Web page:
On Tuesday evening one contact person informed us about three cases: At 5pm he informed us about 50 travellers going towards Lesbos. They reached land by themselves twenty minutes later (Case 7). At half past eight, he contacted us about a boat with 10 persons on board off the Turkish coast (Case 8). We could not reach the travellers to ask about their situation, but passend on their position to the Greek coastguard. At 9.50pm we called the Turkish coastguard and they said that they had already rescued the group. Another group of 10 travellers going towards Kos had apparently had a problem with an engine, but was rescued by the Greek coastguard without our intervention (Case 9).

At 9pm a person contacted us from Turkey, who was about to get on a boat to cross to Greece. He was with a group of 62 persons and they wanted to cross in 2 boats, but it was not clear whether there were going to be two boats. Early in the morning, he sent us pictures from the group on the beach. They had managed to get two boats, but the waves were too high, so they decided not to cross.

Shortly before midnight, the contact person who had already informed us about cases 7, 8 and 9 alerted us to another distress situation: 2 persons had stranded on Samos and lost orientation (Case 11). We called them and they told us that they were brother and sister and they needed help, as on of them (the sister) was ill and as they were completely lost. They had already tried to call 112 and 108, but had not reached anyone and were now running out of battery. We promised to inform the local authorities. We first tried with the port authorities, but they told us to call the police, who in turn did not speak English and thus told us to call the port authority. We then sent an email to the police and called the port authorities again. At 1am the port authorities picked up the phone and we explained that we could not communicate with the Police. They thus took the coordinates and promised to talk to the police, At 1.45am we called them back and they told us that the police was going to send help. We tried to call the siblings to let them know that help was underway, but we could not reach them. At 3am the Samos port authorities called us back, saying that they had in addition to the local police force, sent a boat to look for the siblings and that they had reached the last position we had forwarded to them, but could not see anyone. This time we reached the siblings and they sent us their latest position. I then called the office of the port authorities so that they could forward the coordinates to their colleagues on the boat. However, just as we spoke, the officer told me that her colleagues had found the siblings. At 6am we sent a WhatsApp message to the siblings, but never got a final confirmation of their recue.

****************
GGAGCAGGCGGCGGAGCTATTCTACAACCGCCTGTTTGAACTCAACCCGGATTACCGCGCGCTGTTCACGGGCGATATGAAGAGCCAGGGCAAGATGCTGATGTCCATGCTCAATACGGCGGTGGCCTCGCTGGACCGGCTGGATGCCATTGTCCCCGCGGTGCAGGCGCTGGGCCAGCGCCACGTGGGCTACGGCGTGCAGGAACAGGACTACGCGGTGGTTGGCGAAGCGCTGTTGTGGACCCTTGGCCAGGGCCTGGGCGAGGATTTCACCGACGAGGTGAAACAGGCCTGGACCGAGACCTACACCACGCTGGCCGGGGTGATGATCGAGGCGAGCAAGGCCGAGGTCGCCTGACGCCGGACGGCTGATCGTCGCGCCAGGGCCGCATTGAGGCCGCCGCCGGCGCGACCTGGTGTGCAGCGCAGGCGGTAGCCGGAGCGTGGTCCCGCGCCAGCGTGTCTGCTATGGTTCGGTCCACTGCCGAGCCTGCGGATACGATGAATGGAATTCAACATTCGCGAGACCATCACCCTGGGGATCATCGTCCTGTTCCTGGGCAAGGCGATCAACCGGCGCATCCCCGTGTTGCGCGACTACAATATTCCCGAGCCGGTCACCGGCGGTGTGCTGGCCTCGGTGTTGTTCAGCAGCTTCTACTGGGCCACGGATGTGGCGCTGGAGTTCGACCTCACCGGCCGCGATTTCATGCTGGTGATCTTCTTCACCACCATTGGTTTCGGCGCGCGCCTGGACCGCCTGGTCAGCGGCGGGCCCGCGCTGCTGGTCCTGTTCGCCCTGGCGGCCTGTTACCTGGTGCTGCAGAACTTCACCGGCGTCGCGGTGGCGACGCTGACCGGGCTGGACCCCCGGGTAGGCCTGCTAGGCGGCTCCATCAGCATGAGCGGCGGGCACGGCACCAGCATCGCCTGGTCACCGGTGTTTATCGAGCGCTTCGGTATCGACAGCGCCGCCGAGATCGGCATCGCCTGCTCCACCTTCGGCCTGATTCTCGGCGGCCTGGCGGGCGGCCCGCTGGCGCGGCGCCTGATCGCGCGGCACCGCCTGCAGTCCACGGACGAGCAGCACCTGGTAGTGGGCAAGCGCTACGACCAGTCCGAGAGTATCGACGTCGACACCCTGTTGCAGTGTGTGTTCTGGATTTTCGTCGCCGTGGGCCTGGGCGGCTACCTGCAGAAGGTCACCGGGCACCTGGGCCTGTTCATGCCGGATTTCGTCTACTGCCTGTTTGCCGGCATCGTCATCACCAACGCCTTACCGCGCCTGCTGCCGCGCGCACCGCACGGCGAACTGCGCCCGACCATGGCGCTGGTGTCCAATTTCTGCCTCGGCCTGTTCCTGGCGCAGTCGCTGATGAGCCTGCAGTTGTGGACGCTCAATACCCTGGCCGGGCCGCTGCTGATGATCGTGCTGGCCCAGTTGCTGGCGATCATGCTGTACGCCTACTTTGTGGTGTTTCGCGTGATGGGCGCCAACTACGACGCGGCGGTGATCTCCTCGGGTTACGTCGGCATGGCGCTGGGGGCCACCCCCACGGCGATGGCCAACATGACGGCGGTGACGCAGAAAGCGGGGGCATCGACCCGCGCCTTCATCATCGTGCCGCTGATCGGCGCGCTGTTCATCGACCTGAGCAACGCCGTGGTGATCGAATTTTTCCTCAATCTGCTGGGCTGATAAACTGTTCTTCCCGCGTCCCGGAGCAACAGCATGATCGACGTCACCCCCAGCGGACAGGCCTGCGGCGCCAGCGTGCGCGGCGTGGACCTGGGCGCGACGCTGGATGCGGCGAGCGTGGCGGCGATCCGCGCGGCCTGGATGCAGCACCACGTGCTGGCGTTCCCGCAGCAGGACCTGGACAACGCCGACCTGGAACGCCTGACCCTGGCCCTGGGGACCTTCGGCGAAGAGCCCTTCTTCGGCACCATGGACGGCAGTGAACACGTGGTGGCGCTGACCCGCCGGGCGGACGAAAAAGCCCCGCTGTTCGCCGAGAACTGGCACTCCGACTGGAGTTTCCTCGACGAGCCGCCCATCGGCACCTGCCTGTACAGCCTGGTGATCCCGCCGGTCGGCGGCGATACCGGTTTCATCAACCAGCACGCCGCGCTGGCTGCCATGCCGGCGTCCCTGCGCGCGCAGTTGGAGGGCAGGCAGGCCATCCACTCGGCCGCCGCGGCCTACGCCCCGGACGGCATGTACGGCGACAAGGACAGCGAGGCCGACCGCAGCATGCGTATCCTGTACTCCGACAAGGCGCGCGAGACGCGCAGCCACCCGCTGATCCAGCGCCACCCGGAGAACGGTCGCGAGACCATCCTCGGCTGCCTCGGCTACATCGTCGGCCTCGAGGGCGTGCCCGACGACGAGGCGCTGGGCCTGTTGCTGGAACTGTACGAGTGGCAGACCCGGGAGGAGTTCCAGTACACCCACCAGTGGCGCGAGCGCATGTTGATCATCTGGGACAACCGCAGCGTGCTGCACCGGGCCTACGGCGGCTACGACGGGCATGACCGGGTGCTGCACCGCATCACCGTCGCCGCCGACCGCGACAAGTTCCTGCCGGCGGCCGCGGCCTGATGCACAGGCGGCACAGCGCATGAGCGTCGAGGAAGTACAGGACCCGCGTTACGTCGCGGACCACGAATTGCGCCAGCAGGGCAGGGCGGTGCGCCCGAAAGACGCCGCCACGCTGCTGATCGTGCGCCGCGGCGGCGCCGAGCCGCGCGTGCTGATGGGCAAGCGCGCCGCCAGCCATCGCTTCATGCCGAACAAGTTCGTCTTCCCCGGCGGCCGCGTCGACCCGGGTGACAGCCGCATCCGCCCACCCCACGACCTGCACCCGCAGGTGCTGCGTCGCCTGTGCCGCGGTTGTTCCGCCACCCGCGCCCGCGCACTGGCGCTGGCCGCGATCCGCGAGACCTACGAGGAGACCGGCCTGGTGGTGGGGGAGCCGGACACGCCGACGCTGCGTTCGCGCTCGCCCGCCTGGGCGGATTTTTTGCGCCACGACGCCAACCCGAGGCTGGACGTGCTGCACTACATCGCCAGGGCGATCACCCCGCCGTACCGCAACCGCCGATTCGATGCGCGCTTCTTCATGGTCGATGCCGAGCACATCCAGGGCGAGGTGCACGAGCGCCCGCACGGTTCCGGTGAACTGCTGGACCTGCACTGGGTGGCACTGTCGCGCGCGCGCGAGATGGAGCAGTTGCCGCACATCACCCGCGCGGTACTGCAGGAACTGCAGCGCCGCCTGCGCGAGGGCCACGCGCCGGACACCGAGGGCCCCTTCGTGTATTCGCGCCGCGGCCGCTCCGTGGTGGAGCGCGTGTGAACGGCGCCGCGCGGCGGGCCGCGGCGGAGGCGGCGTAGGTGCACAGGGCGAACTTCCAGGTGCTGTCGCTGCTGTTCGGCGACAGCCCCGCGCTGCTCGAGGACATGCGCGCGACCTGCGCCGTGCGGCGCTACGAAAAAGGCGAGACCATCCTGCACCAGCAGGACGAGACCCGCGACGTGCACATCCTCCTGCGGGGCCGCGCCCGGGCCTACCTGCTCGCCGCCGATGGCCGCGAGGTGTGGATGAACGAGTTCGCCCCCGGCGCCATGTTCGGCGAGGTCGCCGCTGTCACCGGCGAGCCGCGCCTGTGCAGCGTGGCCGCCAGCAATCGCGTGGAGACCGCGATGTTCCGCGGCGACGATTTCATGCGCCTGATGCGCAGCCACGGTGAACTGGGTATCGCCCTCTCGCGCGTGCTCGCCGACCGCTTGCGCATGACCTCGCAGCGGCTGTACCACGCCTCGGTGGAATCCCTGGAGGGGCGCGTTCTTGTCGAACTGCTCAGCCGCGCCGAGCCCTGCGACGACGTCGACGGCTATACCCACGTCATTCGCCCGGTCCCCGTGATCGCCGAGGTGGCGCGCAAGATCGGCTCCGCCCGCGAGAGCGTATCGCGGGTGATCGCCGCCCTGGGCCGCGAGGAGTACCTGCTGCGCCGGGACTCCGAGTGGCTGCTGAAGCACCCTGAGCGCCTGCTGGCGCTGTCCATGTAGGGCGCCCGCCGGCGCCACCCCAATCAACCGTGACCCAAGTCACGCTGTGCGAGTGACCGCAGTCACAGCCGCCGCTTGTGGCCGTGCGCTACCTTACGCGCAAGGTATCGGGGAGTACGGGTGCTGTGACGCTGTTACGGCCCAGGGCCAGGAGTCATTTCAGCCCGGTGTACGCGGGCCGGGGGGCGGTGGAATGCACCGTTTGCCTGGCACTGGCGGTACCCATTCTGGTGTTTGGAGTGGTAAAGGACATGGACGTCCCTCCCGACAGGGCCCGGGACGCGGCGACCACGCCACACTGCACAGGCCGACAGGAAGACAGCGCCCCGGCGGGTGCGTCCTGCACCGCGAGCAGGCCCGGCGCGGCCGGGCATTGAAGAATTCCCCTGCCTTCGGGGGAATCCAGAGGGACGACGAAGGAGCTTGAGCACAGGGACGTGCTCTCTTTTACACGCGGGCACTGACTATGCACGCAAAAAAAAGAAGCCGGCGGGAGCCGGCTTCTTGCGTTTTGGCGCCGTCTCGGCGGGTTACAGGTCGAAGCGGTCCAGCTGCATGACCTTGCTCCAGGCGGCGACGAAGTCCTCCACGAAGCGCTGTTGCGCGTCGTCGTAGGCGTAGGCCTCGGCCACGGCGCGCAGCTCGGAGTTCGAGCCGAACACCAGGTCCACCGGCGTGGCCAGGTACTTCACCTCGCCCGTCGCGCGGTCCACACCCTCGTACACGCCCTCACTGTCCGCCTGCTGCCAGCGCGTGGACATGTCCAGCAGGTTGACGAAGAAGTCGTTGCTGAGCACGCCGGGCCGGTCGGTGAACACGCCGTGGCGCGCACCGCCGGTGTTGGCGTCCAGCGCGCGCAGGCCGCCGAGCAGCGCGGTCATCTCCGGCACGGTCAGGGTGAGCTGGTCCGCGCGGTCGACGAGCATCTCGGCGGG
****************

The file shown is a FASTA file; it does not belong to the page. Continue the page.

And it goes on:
Last update: 18:10 Nov 09, 2015
Credibility: UP DOWN 0
Layers »
  • Border police patrols
    While the exact location of patrols is of course constantly changing, this line indicates the approximate boundary routinely patrolled by border guards’ naval assets. In the open sea, it usually correspond to the outer extent of the contiguous zone, the area in which “State may exercise the control necessary to prevent infringement of its customs, fiscal, immigration or sanitary laws” (UNCLOS, art. 33). Data source: interviews with border police officials.
  • Coastal radars
    Approximate radar beam range covered by coastal radars operating in the frame of national marine traffic monitoring systems. The actual beam depends from several different parameters (including the type of object to be detected). Data source: Finmeccanica.
  • Exclusive Economic Zone
    Maritime area beyond and adjacent to the territorial sea in which the coastal state exercises sovereign rights for the purposes of exploring and exploiting, conserving and managing the natural resources, whether living or non-living, the seabed and its subsoil and the superjacent waters. Its breadth is 200 nautical miles from the straight baselines from which the territorial sea is measured (UNCLOS, Arts. 55, 56 and 57). Data source: Juan Luis Suárez de Vivero, Atlas of the European Seas and Oceans
  • Frontex operations
    Frontex has, in the past few years, carried out several sea operations at the maritime borders of the EU. The blue shapes indicate the approximate extend of these operations. Data source: Migreurop Altas.
  • Mobile phone coverage
    Global System for Mobile Communications (GSM) network coverage. Data source: Collins Mobile Coverage.
  • Oil and gas platforms
    Oil and gas platforms in the Mediterranean. Data source:
  • Search and Rescue Zone
    An area of defined dimensions within which a given state is has the responsibility to co-ordinate Search and Rescue operations, i.e. the search for, and provision of aid to, persons, ships or other craft which are, or are feared to be, in distress or imminent danger. Data source: IMO availability of search and rescue (SAR) services - SAR.8/Circ.3, 17 June 2011.
  • Territorial Waters
    A belt of sea (usually extending up to 12 nautical miles) upon which the sovereignty of a coastal State extends (UNCLOS, Art. 2). Data source: Juan Luis Suárez de Vivero, Atlas of the European Seas and Oceans